President Obama has canceled plans to meet Russian President Vladimir Putin at an upcoming summit in Moscow, reports the Washington Post. The White House cited Russia's decision to grant asylum to Edward Snowden, as well as human rights and arms control concerns.
Obama had intended to visit Russia’s capital and meet with Putin in advance of next month’s Group of 20 summit in St. Petersburg. But he has decided he will not meet with Putin one-on-one — a rare diplomatic snub — and will attend only the G-20 summit.
"Following a careful review begun in July, we have reached the conclusion that there is not enough recent progress in our bilateral agenda with Russia to hold a U.S.-Russia Summit in early September," White House press secretary Jay Carney said in a statement.
Carney cited a "lack of progress" with Russia over the past 12 months on a broad range of issues including missile defense and arms control, trade and commercial relations, global security and human rights and civil society issues. Carney added that Russia’s “disappointing decision” last week to grant Snowden temporary asylum, allowing him to live and work in Russia for up to a year, was also a factor.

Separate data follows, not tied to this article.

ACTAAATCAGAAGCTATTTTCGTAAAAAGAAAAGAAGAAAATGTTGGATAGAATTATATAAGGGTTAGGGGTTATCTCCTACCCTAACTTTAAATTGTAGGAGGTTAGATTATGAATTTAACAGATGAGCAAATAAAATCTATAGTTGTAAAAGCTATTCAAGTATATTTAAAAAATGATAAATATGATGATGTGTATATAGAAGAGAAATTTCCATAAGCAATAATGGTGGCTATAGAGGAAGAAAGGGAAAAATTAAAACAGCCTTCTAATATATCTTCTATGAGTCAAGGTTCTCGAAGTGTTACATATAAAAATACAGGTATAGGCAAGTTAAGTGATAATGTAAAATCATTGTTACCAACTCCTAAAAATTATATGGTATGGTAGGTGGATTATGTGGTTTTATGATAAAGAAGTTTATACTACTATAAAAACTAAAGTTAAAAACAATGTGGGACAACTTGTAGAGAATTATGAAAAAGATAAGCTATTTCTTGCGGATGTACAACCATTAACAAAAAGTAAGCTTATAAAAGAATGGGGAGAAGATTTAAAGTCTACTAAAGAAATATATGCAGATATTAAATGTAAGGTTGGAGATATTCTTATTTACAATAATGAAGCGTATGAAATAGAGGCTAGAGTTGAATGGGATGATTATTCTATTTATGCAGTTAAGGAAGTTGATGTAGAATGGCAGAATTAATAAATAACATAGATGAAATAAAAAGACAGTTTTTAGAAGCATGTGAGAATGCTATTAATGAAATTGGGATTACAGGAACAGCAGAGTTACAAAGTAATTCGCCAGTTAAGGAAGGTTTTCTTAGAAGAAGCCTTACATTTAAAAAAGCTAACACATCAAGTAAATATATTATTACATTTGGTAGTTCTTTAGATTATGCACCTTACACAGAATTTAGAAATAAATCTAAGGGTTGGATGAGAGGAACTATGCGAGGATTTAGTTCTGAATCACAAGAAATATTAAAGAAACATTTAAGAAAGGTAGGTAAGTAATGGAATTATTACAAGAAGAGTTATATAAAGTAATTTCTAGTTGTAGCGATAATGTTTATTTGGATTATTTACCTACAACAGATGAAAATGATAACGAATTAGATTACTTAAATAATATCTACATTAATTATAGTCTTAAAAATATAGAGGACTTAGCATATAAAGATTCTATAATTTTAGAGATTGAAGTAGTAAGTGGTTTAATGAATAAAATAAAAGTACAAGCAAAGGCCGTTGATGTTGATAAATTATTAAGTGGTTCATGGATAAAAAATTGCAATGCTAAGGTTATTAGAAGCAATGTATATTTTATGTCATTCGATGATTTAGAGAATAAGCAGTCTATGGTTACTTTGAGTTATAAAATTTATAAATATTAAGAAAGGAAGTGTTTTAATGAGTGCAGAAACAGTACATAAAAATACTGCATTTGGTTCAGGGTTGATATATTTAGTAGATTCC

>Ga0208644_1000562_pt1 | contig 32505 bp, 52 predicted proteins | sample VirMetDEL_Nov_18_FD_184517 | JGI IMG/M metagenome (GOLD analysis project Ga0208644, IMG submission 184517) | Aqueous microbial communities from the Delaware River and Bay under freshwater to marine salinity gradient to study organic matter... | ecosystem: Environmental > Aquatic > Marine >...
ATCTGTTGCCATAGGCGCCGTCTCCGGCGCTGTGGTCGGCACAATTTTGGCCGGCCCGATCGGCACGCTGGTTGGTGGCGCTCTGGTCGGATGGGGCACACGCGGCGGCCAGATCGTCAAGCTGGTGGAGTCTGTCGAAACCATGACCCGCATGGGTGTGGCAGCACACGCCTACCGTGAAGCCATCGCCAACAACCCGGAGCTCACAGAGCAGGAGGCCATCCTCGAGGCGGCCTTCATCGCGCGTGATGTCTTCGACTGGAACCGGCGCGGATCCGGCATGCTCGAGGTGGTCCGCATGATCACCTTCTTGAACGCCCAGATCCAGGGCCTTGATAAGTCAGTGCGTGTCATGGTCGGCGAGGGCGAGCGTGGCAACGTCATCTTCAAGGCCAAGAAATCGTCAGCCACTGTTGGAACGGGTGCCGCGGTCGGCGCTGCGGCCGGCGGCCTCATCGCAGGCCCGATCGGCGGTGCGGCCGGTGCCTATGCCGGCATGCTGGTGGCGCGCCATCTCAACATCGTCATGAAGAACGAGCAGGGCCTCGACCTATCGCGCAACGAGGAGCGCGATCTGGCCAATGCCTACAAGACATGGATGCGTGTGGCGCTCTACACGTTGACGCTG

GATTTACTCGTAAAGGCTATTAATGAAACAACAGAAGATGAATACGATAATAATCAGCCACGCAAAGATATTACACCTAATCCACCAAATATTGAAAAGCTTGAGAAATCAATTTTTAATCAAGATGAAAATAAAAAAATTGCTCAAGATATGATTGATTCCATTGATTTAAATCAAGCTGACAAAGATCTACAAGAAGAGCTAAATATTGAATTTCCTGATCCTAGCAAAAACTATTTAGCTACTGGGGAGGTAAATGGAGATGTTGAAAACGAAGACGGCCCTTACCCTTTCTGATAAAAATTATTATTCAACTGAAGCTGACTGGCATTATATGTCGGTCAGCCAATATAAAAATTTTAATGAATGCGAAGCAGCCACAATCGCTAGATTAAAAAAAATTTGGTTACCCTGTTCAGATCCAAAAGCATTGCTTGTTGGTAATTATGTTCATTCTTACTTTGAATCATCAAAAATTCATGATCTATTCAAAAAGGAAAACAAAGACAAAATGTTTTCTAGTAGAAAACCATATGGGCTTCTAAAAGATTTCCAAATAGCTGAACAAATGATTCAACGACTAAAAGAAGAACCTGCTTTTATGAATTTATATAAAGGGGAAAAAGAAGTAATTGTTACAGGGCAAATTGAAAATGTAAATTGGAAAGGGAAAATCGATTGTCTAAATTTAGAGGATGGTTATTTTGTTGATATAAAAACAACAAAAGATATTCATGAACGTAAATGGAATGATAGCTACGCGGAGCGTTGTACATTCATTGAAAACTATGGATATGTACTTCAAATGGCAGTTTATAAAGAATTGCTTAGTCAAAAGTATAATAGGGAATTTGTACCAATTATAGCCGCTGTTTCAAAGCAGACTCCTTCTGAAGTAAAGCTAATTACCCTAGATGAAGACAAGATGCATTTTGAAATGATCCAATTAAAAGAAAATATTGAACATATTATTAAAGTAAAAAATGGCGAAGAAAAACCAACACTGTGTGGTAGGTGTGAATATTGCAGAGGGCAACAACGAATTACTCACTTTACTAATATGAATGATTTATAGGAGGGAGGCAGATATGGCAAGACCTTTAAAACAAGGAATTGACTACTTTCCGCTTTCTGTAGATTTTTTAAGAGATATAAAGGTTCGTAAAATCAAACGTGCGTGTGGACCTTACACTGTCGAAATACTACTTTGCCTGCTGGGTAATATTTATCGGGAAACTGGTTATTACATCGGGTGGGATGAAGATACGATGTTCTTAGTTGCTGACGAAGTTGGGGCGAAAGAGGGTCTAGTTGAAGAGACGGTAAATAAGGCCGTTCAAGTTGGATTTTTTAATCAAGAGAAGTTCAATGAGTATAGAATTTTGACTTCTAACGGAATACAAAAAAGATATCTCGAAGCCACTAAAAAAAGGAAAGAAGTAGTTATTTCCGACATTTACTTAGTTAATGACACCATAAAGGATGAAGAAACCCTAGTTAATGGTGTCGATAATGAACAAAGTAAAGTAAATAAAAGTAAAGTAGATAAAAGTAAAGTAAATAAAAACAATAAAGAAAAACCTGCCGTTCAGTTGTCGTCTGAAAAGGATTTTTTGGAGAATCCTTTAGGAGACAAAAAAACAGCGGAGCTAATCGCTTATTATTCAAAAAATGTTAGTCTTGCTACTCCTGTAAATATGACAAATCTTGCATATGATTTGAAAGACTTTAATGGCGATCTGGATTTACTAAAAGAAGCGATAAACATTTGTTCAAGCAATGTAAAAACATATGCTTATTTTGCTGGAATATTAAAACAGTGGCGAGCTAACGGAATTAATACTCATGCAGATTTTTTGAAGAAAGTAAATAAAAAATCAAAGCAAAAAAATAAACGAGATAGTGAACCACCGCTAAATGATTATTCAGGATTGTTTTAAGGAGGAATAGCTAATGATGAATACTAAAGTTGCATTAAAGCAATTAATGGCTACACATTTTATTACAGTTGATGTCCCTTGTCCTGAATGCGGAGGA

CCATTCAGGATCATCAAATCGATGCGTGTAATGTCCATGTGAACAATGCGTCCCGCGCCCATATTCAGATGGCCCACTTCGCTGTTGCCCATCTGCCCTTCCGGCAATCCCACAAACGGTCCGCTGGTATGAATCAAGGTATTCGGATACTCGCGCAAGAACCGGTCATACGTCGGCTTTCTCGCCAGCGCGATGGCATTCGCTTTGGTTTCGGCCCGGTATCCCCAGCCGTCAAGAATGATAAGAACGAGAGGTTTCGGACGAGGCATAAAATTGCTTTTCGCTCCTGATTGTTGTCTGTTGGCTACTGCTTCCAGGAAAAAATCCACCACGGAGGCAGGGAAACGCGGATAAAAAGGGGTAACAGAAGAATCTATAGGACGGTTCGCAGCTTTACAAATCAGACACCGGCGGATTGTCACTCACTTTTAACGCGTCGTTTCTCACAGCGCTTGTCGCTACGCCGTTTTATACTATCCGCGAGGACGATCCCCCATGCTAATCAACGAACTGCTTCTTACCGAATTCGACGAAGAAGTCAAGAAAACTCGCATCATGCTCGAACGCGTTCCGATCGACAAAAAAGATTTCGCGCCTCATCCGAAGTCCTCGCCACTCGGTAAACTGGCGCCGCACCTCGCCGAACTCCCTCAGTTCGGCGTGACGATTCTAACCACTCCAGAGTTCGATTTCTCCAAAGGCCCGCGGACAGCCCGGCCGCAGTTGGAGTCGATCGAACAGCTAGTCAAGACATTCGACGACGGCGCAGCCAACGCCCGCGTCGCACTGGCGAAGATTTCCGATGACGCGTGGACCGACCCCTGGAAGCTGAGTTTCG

The Kremlin says it is "disappointed", reports RT.
By calling off Obama’s visit to Moscow, the US has shown it is not ready to build relations on an equal footing, the Kremlin says. The Snowden situation, on which the decision was based, is not Russia’s fault, presidential aide Yury Ushakov stressed.
"We are disappointed by the US administration’s decision to cancel the visit of President Obama to Moscow that was planned for the beginning of September. It is clear that the decision is related to the situation around the former intelligence agency employee Snowden – something that was created not by us," Ushakov told reporters.
"Wednesday's announcement is likely to further strain the relationship, even as the U.S. seeks Russia's cooperation on Syria and other pressing issues," adds the Associated Press.